• The TWIST score includes – testicular swelling (2), hard testicle (2), absent cremasteric reflex (1), nausea or vomiting (1), a high-riding testicle (1). 
  • Low risk was a score of 0-2, intermediate risk was a score of 3-4 and high risk was a score 5-7.
  • Of those with testicular torsion, the mean TWIST score was 5.7 (none in low-risk category, 13 in intermediate-risk group, and 55 in high-risk group). 
  • Of those without testicular torsion, the mean TWIST score was 1.46 (21 in low-risk group, 7 in the intermediate-risk group, and 0 in the high-risk group).
  • All patients with a high-riding testis or absent cremasteric reflex were found to have testicular torsion.

Take-Home Points:

  • This score reminds us what we should be looking for when assessing a patient with acute testicular pain and thus help to build clinical gestalt, however, there is not enough evidence at present to rely on this tool alone (although this may change in the years to come). 
  • It is important to involve the urologist/general surgeon if there is any suspicion of torsion.
  • Given the time-critical nature of this presentation, patients should be taken to the theatre (rather than further investigated with ultrasound) if testicular torsion is suspected.

Discussion 3:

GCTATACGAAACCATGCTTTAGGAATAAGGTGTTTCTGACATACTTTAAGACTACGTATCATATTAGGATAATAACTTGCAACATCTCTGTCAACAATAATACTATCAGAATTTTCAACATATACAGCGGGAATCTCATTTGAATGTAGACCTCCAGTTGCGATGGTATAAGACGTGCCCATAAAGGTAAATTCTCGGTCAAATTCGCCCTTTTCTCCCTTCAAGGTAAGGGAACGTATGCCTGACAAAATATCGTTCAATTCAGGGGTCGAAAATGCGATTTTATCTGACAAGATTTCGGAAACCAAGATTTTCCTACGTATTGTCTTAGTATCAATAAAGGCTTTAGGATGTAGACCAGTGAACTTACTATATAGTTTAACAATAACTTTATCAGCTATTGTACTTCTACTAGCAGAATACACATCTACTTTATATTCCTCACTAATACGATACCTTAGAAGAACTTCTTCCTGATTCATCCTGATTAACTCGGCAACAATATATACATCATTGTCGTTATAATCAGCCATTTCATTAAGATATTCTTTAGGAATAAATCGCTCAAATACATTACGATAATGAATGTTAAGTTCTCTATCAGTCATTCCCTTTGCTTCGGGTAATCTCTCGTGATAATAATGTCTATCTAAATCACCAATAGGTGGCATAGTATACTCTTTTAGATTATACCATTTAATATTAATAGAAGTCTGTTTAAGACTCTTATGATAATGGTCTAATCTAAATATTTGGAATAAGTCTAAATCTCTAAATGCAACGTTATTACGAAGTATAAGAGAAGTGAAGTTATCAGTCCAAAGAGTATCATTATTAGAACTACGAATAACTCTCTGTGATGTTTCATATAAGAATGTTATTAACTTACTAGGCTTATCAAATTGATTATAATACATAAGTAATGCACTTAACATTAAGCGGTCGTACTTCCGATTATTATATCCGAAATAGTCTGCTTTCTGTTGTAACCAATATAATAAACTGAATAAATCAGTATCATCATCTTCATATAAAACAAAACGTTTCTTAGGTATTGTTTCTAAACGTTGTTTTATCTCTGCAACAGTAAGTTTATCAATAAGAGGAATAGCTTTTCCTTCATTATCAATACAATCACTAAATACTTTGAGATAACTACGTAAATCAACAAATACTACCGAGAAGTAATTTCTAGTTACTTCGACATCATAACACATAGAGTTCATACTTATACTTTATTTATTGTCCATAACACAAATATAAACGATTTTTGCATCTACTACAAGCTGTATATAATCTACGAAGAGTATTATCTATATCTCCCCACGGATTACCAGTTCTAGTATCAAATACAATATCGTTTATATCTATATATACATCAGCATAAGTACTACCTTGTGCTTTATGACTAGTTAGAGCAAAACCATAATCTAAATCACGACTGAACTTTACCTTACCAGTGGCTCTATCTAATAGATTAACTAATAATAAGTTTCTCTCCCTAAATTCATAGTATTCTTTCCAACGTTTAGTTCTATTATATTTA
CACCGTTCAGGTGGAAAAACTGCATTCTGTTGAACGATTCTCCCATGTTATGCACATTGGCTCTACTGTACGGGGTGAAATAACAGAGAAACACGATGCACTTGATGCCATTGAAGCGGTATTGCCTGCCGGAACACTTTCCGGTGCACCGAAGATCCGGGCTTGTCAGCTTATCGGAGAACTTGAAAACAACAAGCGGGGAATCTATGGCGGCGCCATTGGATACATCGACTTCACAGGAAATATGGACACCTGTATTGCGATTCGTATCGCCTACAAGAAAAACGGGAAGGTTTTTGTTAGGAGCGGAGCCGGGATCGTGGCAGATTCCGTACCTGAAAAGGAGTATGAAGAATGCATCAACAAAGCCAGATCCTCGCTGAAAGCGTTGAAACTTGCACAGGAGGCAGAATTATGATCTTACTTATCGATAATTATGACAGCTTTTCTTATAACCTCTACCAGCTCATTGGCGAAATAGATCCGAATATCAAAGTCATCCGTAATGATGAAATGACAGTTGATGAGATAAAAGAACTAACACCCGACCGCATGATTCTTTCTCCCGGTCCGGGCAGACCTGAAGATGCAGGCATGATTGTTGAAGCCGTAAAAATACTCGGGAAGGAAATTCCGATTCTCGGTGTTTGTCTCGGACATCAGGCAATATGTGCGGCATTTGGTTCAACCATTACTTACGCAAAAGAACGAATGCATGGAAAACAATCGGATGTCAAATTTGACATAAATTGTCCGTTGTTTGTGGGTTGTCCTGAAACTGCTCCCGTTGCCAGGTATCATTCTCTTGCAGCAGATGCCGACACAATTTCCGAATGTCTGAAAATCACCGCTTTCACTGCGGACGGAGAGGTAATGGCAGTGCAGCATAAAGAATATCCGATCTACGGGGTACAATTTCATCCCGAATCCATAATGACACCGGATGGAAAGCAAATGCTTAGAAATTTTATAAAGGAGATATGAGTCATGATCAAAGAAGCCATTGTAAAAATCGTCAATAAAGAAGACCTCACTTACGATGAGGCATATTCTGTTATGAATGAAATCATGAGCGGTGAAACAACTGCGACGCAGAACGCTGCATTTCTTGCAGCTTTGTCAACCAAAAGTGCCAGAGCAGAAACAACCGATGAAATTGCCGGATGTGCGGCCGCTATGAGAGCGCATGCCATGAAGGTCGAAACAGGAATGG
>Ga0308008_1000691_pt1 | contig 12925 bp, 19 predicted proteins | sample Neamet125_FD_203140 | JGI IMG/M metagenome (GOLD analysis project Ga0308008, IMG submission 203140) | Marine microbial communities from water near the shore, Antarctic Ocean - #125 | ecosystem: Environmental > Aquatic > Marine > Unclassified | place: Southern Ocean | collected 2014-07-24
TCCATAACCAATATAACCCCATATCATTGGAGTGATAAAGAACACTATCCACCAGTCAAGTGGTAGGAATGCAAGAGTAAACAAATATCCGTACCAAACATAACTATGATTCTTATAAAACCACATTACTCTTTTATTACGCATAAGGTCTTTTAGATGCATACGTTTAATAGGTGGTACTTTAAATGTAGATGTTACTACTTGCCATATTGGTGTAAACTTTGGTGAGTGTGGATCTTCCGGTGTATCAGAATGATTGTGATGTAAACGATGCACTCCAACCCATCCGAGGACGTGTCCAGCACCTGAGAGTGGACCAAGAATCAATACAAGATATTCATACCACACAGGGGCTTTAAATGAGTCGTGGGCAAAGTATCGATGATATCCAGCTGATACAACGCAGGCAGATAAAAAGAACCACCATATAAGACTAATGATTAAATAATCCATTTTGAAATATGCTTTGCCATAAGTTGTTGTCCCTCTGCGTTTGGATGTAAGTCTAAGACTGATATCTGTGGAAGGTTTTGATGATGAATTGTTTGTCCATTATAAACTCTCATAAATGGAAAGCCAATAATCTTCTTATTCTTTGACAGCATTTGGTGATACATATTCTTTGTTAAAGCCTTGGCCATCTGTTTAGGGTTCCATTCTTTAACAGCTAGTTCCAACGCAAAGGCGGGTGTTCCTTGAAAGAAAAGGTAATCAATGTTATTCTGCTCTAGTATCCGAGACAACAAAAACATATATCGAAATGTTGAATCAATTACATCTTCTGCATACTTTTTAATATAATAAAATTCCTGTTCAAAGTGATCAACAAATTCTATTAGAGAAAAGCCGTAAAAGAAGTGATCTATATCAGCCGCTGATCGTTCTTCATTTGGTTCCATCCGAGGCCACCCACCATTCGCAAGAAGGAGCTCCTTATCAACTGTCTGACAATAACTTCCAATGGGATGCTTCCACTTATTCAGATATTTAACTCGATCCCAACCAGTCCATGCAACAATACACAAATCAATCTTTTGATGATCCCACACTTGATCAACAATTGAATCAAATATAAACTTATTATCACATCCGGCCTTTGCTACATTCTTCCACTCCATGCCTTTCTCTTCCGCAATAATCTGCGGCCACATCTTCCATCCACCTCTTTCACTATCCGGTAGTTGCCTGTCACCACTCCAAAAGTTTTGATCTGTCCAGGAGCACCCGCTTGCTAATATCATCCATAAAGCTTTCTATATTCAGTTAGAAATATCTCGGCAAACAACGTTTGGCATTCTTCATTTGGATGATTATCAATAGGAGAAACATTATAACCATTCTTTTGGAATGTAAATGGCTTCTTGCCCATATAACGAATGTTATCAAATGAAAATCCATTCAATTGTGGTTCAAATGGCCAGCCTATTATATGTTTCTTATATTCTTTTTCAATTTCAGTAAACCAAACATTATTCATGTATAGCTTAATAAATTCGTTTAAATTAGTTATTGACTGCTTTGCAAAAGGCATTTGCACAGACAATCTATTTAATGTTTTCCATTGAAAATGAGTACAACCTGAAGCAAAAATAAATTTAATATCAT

Iramain, R., Castro‐Rodriguez, J., Jara, A., Cardozo, L., Bogado, N., Morinigo, R., & De Jesús, R. (2019). Salbutamol and ipratropium by inhaler is superior to nebulizer in children with severe acute asthma exacerbation: Randomized clinical trial. Pediatric Pulmonology, 54(4), 372-377. https://doi.org/10.1002/ppul.24244.

Presenter – Min Park.

Take-Home Points:

  • 103 children between the age of 2 and 14 years with severe asthma exacerbations (pulmonary score 7) were randomly allocated to a nebulizer or metred dose inhaler (MDI) and spacer with nasal prong oxygen.
  • The primary outcome was the rate of hospitalization with the secondary outcome being oxygen saturations at 60 and 90 minutes.
  • Children in the MDI group had significantly improved oxygen saturation from 60 minutes compared with the nebulizer group, with significantly lower rates of admission to hospital (5.8% vs. 27.5%). 

Summary:

  • MDIs may be at least equally effective if not more effective than nebulizers.
  • MDIs are also cheaper and provide an opportunity to educate patients regarding their use.
  • It is important to re-assess your patients following initial treatment.
  • There may be variability in the way you approach each patient to meet their individual needs. 
  • Always refer to your local guidelines. 

Interlude Segment 1:
Presenter – Dr Surbhi Rikhi.

Interlude Segment 2:
Presenter – Dr Kerf Tan.